As Pepin, a 5-year-old Belgian Malinois, trots through the field, he might be any dog enjoying a romp on a bright afternoon. But on closer observation, you’ll notice a sense of purpose to his stride. He covers the area with confidence, scanning back and forth. He darts through brush and around trees, always in motion until something catches his interest. Then, his muscular body quickly shifts direction. His nose is low and he breaths deeply. He hovers over an area, investigating.
Finally, the dog concludes that he’s found what he was looking for, and he proudly lies down, awaiting his handler. After she verifies the small piece of scat the dog discovered in the vast brush, she pulls out the dog’s reward: his favorite tug toy.
After an energetic game of tug, Pepin is off again, eager to find his next target.
Pepin is one of the many dogs used by Working Dogs for Conservation in Three Forks, Mont. At WDC, scientists have been training dogs for conservation work for more than a decade. A dog’s sophisticated ability to detect scent, ease in covering varied terrain, and enthusiasm for working makes him ideal for the job. WDC dogs have helped scientists make strides in monitoring endangered wildlife, defining wildlife corridors and eradicating invasive species.
Honing in on menacing weeds
One of WDC’s most successful projects has been with the noxious weed dyer’s woad. With its rapid growth and stubborn roots that can grow 5 feet deep, dyer’s woad can quickly choke out surrounding species. The weed originated in Russia and was used to make blue dye. Today, it’s wreaking havoc in many Midwest states.
This is our third season on dyer’s woad, says Alice Whitelaw, director of programs at WDC. “The goal is eradication. We want to catch it early enough, before it changes ecosystems and replaces native species and pollinators.”
In the past two seasons, dogs like Wibaux the black Labrador Retriever have helped biologists make major progress in locating and removing the weed, typically finding the weed even before it is visible to a human surveyor.
“Past efforts have involved pulling up the weed. But the dogs still alert on the area. It turns out that traces of root are still there, the plant just hasn’t come up yet, Whitelaw says. “Even in an area that looks completely dead, the dogs find the root because their noses are so discriminatory.”
Whitelaw and her team reports that now most plants are removed before they reproduce, a major breakthrough in the eradication efforts.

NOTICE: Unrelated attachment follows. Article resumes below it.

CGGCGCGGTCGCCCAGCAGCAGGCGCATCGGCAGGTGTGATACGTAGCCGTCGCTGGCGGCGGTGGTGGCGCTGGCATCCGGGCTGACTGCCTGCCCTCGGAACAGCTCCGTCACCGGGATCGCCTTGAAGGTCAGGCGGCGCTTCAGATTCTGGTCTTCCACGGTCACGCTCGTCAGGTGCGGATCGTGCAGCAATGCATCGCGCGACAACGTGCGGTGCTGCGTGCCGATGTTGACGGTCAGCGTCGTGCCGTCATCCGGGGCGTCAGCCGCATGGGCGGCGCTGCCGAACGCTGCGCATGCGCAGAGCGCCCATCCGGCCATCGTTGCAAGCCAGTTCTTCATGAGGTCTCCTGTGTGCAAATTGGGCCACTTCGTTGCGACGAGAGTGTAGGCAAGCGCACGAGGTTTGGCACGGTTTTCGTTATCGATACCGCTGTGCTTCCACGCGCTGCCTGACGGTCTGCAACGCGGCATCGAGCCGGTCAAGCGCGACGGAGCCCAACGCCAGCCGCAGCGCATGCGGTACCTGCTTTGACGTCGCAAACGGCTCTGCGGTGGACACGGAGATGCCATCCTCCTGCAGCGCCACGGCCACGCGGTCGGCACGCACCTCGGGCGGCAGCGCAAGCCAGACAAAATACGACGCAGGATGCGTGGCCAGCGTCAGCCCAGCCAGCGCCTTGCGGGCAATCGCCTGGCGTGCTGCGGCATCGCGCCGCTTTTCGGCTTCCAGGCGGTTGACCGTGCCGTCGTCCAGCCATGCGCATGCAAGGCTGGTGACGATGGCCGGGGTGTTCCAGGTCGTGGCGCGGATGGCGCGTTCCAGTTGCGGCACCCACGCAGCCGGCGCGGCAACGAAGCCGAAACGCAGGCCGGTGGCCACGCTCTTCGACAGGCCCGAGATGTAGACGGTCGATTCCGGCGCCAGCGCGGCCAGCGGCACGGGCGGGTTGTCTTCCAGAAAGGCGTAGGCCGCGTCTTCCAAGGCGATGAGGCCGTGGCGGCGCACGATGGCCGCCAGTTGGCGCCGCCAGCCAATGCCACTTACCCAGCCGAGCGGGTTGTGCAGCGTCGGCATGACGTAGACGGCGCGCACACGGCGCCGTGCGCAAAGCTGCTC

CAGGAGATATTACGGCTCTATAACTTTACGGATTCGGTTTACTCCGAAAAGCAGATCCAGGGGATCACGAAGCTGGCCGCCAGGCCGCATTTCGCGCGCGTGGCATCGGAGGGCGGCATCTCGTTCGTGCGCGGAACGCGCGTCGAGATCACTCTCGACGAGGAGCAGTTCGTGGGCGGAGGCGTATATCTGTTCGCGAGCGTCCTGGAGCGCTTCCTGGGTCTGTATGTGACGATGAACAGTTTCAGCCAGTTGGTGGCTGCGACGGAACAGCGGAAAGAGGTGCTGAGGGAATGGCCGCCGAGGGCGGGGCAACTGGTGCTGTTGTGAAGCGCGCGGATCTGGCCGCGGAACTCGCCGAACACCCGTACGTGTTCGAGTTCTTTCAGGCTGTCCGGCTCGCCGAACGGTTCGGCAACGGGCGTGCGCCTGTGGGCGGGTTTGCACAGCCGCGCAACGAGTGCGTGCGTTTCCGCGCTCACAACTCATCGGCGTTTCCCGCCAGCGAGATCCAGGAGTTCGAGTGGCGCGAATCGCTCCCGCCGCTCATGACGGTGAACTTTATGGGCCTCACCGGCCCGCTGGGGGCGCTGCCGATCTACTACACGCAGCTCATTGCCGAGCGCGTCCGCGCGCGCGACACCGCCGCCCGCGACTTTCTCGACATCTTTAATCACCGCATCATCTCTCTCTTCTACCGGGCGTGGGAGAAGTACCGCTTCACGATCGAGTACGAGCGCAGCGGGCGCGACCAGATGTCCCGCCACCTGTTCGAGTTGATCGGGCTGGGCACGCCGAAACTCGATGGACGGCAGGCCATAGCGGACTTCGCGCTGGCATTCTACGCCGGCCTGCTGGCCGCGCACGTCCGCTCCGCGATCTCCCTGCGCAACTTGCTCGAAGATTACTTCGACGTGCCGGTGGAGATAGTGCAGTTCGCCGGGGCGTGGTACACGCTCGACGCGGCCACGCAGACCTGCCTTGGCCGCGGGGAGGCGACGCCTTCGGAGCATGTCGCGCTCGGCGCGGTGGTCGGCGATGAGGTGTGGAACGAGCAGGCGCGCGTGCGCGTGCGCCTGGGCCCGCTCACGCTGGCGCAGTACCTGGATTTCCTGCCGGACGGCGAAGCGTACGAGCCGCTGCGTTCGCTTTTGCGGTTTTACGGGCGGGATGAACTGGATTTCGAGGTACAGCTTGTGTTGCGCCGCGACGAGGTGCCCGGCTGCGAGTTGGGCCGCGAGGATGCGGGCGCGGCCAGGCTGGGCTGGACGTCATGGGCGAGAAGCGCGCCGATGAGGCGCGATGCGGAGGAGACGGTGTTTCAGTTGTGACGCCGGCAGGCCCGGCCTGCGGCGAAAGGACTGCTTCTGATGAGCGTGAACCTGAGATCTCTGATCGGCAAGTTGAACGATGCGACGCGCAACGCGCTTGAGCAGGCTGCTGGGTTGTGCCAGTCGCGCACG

Tracking endangered plants Conservation dogs are also helping to preserve beneficial plants, one of which is Kincaid’s lupine, a plant with a rapidly diminishing habitat. The plant itself is endangered, and it also serves as host plant for another threatened species, the Fender’s blue butterfly, which deposits eggs on the plant each spring. Considered extinct at one time, Fender’s blue was rediscovered in Oregon’s Willamette Valley in the late 1980s.
Kincaid’s lupine is found in difficult terrain and is visible for a short season, making surveying difficult for humans. But once dogs were trained to detect the scent of the plant and its bulbs, they were highly successful in finding it. Early reports showed that of 364 plots surveyed, the dogs made only six errors. They even proved their handlers wrong at one location, where the dogs ignored what humans thought was Kincaid’s lupine. Further investigation showed the dogs were right; the plant was a different species.
Scat-detection dogs Using dogs to locate an animal’s fecal waste, or scat, is fast becoming the preferred way to study an endangered species.
Dogs are naturally adept at finding scat. “It’s rich in fat and proteins; it just stands out,” Whitelaw says.
Scat brings scientists a wealth of information without putting any animals through the stress of being captured and released. By mapping and monitoring the droppings, scientists observe the animal’s habitat and range. Closer examination of the DNA-rich substance reveals an animal’s sex, diet and overall health. It can also yield evidence about contaminants in an area, particularly near a waterway.
Dogs have been successful in locating even the tiniest scat, from the 0.33-ounce scat of the endangered Pacific pocket mouse, to the larger scat of bears or foxes.